During a discussion following a silent meditation session, a meditator described her experience of God’s presence within. An image came to mind. The image is that silent meditation creates an interior oasis. This interior oasis enriches my spiritual life daily. The health benefits of meditation have been researched, validated and well-documented. I accept and enjoy these benefits.
However, my focus is silent contemplation as a spiritual practice. I have known about meditation since my early 20s, yet I did not have a meaningful daily practice. In 2013, in busy parish life and planning a large expansion, I had two strokes. My physical, emotional and spiritual life was upended. I chose early retirement to cope with my new reality. It began a health spiral that left me floundering. I thought of myself as disappearing, becoming anxious and fixated on dying. I was not suicidal, but I believed my medical condition would hasten my death.
During this period of unrest, I chose to explore Christian meditation. I had the freedom to take courses, participate in groups and attend retreats, which supplemented my reading and research. It was a slow conversion to a spiritual discipline. It enabled me to set aside my persona of a parish priest and psychotherapist and simply be — to accept that my mental, emotional and spiritual being was not defined by all my doing.
The practice of silent meditation has a rich history within our Christian tradition. John Main, a Benedictine monk was a seminal figure. Father John was taught how to meditate when he worked for the British Foreign Service in Malaysia. It would be much later, as a monk, that he had a vision of teaching meditation in groups in what was then called the “New Monasticism.” In 1977, he accepted an invitation to start a monastic priory in Montreal to teach meditation. Brother Laurence Freeman accompanied him and would succeed him when he died in December of 1982.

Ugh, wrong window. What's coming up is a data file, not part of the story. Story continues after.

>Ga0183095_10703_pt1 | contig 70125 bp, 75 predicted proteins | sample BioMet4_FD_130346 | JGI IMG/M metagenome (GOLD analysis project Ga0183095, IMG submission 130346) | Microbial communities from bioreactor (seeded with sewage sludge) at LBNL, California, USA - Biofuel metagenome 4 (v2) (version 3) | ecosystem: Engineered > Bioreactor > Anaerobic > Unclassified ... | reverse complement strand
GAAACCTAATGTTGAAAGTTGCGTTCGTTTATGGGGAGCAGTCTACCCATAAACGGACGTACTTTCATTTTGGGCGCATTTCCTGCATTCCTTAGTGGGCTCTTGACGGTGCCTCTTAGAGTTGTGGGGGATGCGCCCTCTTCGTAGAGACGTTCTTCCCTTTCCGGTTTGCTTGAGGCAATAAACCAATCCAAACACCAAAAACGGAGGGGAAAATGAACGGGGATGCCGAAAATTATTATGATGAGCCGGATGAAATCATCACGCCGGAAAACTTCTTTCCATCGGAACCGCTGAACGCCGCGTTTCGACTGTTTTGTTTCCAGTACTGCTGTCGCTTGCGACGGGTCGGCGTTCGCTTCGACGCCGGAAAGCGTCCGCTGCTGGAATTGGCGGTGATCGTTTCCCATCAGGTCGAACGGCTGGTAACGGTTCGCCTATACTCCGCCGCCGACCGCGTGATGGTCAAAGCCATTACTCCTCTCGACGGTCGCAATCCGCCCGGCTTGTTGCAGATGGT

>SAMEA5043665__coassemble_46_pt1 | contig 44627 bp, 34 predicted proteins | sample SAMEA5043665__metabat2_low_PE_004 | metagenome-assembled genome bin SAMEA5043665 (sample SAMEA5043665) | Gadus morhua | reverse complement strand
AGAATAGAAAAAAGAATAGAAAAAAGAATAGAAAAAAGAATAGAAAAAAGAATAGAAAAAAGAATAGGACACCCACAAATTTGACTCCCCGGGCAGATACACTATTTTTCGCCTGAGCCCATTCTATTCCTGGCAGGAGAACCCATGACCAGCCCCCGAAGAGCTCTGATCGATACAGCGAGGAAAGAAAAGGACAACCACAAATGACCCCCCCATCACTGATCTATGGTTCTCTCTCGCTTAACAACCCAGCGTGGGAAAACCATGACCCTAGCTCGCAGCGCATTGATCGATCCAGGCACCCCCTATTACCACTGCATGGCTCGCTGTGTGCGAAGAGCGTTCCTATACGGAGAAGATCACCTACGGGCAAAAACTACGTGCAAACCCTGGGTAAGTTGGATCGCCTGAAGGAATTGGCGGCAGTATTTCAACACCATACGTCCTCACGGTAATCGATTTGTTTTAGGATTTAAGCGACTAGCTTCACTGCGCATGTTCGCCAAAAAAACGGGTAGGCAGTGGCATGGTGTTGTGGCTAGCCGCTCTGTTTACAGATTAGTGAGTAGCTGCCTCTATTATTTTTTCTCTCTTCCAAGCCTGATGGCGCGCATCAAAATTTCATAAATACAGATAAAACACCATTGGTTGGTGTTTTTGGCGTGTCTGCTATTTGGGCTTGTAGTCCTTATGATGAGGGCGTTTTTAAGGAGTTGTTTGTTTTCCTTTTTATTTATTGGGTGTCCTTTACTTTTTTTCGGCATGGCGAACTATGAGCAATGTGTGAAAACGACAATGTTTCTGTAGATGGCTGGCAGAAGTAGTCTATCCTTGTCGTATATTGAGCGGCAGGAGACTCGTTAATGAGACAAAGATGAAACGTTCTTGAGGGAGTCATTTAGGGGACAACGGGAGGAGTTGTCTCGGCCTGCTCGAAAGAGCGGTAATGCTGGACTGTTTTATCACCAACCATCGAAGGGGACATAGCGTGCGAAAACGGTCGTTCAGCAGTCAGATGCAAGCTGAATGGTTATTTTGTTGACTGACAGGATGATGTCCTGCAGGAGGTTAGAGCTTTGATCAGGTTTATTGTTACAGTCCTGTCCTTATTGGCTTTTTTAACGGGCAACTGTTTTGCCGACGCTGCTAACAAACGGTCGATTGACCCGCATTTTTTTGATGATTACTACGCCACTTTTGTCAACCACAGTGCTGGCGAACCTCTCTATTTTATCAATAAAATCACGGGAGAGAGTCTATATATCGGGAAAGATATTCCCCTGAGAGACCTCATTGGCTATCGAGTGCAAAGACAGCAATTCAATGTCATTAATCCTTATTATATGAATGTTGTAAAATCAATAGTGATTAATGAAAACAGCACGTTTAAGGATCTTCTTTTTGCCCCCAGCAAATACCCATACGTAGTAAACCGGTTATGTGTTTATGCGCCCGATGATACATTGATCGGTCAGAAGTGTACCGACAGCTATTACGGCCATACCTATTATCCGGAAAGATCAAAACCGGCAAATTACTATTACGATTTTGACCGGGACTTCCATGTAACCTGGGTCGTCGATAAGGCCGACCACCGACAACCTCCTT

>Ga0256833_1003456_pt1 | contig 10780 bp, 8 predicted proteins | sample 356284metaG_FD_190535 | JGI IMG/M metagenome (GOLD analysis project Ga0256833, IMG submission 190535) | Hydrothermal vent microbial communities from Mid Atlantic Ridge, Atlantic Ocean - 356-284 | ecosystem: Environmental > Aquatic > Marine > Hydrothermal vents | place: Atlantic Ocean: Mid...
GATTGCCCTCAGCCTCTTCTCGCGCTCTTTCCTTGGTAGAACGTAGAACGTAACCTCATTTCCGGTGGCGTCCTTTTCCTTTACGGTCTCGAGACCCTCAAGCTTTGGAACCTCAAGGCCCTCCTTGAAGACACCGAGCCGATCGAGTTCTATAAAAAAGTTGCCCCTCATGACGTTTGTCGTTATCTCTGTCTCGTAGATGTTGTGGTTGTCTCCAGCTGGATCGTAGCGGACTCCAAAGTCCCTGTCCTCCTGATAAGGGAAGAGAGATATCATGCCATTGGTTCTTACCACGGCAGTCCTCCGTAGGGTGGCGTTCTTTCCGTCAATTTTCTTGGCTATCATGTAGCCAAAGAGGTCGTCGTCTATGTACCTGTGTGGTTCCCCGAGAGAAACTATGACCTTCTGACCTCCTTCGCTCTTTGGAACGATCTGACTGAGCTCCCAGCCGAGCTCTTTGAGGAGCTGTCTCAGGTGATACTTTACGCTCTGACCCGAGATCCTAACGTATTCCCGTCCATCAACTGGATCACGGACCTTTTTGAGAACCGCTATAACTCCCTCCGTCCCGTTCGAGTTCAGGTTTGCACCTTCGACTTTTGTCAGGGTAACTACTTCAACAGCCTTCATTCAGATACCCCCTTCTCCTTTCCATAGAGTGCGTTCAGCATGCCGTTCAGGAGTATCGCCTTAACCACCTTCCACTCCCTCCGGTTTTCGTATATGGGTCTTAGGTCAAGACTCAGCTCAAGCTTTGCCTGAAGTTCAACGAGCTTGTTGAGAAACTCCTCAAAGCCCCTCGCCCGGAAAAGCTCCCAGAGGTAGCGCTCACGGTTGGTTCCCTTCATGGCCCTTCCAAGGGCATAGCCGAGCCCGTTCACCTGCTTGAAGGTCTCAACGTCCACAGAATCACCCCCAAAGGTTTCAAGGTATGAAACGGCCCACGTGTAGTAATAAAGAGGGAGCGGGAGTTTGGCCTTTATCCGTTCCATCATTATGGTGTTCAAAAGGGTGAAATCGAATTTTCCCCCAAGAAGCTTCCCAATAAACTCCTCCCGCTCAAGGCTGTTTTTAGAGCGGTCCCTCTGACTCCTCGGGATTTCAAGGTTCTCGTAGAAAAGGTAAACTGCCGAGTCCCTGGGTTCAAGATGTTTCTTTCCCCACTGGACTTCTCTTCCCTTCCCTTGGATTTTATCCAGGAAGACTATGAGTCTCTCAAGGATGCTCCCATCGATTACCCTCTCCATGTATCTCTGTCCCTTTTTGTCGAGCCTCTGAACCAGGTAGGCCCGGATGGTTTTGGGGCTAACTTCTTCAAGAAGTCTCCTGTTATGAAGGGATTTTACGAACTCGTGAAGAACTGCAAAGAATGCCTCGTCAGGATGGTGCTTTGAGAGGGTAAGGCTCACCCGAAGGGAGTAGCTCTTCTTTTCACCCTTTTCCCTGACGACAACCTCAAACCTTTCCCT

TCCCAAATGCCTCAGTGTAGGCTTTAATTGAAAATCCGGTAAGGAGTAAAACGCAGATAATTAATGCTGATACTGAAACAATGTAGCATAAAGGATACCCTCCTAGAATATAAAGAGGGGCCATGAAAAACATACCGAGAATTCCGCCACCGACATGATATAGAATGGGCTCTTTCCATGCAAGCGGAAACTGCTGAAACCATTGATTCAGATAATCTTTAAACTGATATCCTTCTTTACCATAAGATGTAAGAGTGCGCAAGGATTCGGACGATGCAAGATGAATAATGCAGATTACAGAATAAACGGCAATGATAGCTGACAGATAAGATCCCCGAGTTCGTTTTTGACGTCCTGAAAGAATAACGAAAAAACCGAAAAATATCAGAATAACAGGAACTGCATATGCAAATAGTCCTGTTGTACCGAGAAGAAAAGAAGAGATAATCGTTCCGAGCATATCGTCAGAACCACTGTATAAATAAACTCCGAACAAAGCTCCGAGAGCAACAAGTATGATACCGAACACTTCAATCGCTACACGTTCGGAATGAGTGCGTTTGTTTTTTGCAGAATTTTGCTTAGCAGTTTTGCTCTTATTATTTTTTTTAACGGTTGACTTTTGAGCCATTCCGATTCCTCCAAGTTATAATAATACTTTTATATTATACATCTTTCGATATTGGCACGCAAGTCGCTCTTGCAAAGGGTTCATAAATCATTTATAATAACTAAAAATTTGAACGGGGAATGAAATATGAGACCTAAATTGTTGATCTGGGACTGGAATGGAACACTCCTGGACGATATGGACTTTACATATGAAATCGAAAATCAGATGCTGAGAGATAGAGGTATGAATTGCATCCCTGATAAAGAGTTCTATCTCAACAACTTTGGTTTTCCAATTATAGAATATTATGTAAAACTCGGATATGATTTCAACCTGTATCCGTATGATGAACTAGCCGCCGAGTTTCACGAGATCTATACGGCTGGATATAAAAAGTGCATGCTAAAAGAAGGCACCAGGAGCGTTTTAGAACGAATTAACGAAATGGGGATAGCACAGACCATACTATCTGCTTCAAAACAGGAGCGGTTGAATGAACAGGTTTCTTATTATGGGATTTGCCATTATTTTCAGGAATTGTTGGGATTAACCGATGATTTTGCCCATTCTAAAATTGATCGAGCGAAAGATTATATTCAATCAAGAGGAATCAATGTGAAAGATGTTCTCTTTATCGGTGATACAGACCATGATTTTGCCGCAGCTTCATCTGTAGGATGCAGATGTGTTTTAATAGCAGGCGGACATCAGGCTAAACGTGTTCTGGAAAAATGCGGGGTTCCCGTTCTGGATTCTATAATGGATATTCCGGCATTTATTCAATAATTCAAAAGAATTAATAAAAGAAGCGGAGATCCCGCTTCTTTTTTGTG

Those years in Montreal laid the foundation for a legacy of teaching and influence. Father John’s understanding of meditation as prayer was profound. As he explained, “The all-important aim in Christian meditation is to allow God’s mysterious and silent presence within us to become more and more not only a reality, but the reality which gives meaning, shape and purpose to everything we do, to everything we are.”
The advent of COVID-19 moved small local meditation communities online. Initially, this was challenging, but soon bore fruit because it became more flexible and accessible to individuals who were not part of a group. During this period, I began to guide introductory courses and establish an ongoing group. Currently, I am fortunate to be involved in several groups including leading and co-facilitating others. My involvement in leadership is an expression of gratitude for the benefits I am experiencing in my journey. In 2022, I returned to Vancouver Island and now reside in Sooke.
It is my goal to offer leadership here and invite anyone interested in silent meditation as a beginner or experienced meditator to contact me. I follow and use the resources of the Canadian Christian Meditation Community and the World Community for Christian Meditation (WCCM), and I am currently a Benedictine novice in the process of becoming an oblate with the WCCM.